Beauty Quotient: Inspiring. ¬†You will see Utah Lake, the Great Salt Lake, Lone Peak, Twin Peaks (Broads Fork), the Lake Blanche drainage, Granduer Peak, the Oquirrh Range, Deseret Peak, and the expanse of the Salt Lake Valley from end to end. The views are spectacular in all directions–I mean look at this panorama!


Salt Lake Valley, from Mt. Olympus.

Solitude Quotient: Busy.  This is one of the more popular hikes in the Wasatch, and for good reason. Most people on the lower trail are not aiming for the summit, but the summit is large enough to accommodate plenty of people. We only saw a few people on our way up at 4:00 am, but the trail was very busy as we returned. If you want solitude, you should find another trail unless you summit during non-peak hours. Regardless of the crowds, the views are magnificent and worth bumping elbows. Take, for instance, the view to the south: the majestic Twin Peaks (Broads Fork), Lone Peak, and others provide a view of just how rugged the Wasatch mountains are.


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My Take: This is a great trail, ranging from desert to high alpine vegetation. The first one-and-a-half to two miles are pleasant, then the trail steepens considerably. I will not give full route details here (there are plenty of trail guides available on the interwebs)–just know that once you’re on the trail, follow it until it ends (the trail will take you to the South Summit, the higher of the two summits comprising Mount Olympus). There are a few places where you might feel like you are taking a wrong turn–if you find something too exposed, back up and look for another route. Upon reaching the saddle, there is one way to the top, and that is about 2/10ths of a mile straight up the rocks. Wear sturdy shoes with good grip, because, to paraphrase something I read somewhere else, the rock is very slick when dry, and would be murderously slippery when wet.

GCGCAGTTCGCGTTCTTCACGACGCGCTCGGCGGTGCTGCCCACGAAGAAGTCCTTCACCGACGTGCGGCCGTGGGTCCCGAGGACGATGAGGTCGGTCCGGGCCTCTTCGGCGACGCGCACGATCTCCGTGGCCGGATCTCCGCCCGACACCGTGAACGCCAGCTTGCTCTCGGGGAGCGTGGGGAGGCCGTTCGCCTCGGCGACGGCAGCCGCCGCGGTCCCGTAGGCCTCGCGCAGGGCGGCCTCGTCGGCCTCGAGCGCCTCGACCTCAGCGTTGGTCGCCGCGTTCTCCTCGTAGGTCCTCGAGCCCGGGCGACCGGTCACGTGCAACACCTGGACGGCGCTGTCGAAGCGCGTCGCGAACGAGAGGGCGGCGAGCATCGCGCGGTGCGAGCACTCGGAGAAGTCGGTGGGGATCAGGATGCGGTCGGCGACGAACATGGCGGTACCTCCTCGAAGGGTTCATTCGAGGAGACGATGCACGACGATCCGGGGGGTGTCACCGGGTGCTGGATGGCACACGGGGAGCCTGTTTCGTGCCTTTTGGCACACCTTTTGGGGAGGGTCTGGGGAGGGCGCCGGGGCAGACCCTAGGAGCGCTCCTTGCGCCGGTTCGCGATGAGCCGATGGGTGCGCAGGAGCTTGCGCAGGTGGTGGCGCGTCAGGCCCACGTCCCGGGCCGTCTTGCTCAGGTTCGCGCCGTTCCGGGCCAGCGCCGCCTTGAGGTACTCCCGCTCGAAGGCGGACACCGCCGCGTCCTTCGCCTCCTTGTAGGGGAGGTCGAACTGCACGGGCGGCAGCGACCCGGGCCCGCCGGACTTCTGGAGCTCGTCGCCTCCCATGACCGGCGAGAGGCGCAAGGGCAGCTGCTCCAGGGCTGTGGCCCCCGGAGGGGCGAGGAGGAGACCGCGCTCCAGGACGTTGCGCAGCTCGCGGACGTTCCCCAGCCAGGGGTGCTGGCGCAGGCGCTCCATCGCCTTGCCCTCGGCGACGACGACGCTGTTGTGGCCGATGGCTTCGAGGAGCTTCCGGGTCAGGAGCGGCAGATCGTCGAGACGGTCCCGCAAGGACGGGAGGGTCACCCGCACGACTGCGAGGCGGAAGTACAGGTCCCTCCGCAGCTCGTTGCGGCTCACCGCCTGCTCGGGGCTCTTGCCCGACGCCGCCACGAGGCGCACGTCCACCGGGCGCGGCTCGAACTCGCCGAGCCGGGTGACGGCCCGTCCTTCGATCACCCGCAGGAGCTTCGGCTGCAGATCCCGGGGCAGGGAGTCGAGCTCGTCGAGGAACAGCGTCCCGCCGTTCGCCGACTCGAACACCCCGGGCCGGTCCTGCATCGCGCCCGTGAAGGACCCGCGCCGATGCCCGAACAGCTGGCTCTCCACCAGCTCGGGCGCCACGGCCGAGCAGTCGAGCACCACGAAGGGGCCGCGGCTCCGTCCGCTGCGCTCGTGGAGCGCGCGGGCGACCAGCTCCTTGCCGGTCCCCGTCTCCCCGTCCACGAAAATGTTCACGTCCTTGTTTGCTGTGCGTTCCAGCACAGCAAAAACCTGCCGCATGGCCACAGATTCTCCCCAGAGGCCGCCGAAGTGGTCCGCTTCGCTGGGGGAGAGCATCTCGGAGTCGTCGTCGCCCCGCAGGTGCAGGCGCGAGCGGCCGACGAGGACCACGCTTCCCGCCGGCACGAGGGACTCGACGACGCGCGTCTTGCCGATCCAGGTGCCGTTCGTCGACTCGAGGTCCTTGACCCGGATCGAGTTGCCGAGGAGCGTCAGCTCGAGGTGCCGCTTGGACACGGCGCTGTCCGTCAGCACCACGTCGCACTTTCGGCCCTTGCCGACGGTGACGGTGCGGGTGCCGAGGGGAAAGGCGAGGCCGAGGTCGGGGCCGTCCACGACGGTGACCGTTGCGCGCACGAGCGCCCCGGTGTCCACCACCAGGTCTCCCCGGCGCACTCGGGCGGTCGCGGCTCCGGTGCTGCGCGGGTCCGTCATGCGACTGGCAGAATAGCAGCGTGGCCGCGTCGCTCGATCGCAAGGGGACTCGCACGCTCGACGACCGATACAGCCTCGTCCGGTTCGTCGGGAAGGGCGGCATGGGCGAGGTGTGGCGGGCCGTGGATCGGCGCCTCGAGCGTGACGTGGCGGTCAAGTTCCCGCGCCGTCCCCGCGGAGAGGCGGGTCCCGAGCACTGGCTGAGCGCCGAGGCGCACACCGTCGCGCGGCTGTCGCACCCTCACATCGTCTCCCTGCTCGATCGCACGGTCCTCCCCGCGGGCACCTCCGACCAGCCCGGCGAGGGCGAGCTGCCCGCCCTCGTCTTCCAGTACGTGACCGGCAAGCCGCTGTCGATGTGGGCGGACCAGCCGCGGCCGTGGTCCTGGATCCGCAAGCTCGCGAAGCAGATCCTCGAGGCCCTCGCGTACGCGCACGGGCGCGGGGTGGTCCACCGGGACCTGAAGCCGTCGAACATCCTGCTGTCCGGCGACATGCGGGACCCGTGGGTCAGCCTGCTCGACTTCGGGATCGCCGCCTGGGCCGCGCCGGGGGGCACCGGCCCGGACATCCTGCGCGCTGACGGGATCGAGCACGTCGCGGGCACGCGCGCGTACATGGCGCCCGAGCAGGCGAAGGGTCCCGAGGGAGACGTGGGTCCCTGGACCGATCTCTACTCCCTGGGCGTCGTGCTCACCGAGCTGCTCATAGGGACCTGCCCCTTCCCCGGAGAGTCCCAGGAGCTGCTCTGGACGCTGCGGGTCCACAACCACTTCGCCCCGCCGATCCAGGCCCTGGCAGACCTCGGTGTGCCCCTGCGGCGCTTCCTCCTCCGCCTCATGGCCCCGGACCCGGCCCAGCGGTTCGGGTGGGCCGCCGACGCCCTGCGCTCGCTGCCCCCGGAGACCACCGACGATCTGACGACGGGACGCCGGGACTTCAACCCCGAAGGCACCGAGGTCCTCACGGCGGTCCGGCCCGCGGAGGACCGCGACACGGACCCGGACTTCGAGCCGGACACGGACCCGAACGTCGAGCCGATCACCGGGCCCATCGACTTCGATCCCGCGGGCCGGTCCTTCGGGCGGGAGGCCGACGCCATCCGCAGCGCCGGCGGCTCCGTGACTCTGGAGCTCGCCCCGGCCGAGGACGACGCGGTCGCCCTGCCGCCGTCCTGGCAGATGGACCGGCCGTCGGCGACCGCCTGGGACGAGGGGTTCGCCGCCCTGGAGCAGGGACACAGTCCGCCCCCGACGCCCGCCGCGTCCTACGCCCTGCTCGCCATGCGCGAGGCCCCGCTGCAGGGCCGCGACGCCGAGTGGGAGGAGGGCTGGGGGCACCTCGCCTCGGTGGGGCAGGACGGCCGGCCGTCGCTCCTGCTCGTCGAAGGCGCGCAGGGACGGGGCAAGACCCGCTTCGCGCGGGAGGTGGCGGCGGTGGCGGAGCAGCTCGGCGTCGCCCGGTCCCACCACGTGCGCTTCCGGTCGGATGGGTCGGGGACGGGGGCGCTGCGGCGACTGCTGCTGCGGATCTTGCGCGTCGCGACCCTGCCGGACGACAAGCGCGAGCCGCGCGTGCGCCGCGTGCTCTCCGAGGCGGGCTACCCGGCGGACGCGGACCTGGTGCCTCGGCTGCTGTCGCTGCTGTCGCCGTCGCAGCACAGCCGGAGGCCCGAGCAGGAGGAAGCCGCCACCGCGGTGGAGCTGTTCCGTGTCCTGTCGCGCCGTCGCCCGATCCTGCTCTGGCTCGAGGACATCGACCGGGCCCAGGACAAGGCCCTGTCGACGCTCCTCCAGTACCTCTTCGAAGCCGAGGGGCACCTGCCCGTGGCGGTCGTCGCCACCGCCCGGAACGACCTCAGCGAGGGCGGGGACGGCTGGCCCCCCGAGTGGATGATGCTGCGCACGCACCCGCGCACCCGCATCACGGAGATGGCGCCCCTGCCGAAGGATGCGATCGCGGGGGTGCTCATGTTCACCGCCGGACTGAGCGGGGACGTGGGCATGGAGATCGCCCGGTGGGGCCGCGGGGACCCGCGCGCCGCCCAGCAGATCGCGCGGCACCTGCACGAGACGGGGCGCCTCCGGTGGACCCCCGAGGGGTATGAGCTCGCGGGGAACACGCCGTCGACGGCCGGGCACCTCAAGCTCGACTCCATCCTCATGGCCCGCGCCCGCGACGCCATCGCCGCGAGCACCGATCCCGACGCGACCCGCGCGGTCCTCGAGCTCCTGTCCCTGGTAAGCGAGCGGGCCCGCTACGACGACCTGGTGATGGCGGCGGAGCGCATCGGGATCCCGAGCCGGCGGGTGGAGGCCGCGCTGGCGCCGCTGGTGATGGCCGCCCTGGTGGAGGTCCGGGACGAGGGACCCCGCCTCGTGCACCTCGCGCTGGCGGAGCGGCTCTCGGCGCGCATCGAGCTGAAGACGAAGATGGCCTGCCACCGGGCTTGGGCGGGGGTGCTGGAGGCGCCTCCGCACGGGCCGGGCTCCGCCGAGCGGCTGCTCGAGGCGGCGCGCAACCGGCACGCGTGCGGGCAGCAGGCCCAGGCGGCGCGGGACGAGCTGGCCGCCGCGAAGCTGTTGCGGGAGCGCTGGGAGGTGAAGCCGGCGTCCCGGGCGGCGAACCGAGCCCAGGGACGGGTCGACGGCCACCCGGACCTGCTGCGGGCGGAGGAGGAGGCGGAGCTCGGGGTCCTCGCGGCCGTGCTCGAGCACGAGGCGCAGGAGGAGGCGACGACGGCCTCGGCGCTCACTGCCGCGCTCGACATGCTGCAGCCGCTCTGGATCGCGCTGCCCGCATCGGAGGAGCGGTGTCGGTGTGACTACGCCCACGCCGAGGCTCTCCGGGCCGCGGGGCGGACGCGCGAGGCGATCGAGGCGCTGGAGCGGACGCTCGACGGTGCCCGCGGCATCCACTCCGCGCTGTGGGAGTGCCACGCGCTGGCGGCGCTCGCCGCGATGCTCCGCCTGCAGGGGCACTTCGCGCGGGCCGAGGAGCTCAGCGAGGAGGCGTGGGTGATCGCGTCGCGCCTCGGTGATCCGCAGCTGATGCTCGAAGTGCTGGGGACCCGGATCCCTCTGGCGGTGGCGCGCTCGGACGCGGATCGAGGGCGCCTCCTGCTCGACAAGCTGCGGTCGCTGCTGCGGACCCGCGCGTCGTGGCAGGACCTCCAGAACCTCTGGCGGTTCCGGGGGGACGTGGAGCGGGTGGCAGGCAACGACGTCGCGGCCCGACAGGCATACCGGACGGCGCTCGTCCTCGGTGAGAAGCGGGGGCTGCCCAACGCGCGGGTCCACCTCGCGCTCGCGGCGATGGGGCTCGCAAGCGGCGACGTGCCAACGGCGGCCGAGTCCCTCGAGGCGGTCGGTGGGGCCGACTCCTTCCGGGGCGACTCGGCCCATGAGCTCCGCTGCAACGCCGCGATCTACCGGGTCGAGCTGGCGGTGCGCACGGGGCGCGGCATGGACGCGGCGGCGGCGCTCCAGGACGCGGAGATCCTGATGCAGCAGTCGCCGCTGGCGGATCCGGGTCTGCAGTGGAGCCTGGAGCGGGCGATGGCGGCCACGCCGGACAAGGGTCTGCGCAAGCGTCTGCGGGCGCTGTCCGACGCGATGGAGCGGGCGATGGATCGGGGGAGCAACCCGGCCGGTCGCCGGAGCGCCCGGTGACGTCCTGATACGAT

As with almost every other hike I have been on, the up-hike is much better than the down-hike. The steep trail and many rocks will entertain young legs and test not-so-young legs. This was my first time using trekking poles, and while not necessary on this trail they certainly helped with the ascent and descent–especially the last mile or so when my quads and knee were spent. I plan to hike Mount Olympus again this summer, and I’m certain the experience will be less pain-inducing when better conditioned.

This is a trail on the south side of the mountain, so be prepared to bake in the sun. We left at 4:00 am in part due to time constraints and in part due to the forecasted 90+ degree weather, and we were glad to miss the heat of the day. Plus, the sunrise was fantastic.


Sunrise at Mt. Olympus


I brought a gallon of water and drank about 3 litres. There are no reliable sources of water on this hike (a seasonal, low-volume stream only), so you need to take plenty of water. I was amazed at how many people on their way up were nearly out of water only 1.5 miles into the 6+ mile hike. While not everyone on the lower trail plans on summiting, we ran into a group who were very grateful for the last litre of my water (they still had 4.5 miles of hiking in front of them if they reached the summit as they planned!). Even at 4:00 am, the 65 degree weather was plenty warm, and it was downright hot the whole way down (I would not start this trail any later than 6:00 am in the heat of the summer).

Where else can you drive 15 minutes from the city and find a 3 mile trail with 4,000+ feet of vertical?! We are lucky to live in Salt Lake City–the opportunities are endless.

Finally, a note about stewardship. Please stay on the trail–short-cutting switchbacks is a huge problem on this mountain. Also, to whoever leaves bottles, cans, and other garbage and paints graffiti on the rocks (we found spray paint as high as the saddle!), get a life. The Mount Olympus wilderness is not your trash can. We packed out some garbage left behind by others (the slobs always depress me)–please pitch in and do your part, and please remember to Leave No Trace. Let’s preserve the Wasatch’s beauty for your kids and mine.

Any questions about the hike? Feel free to leave a comment or contact me. Check out the other pictures here.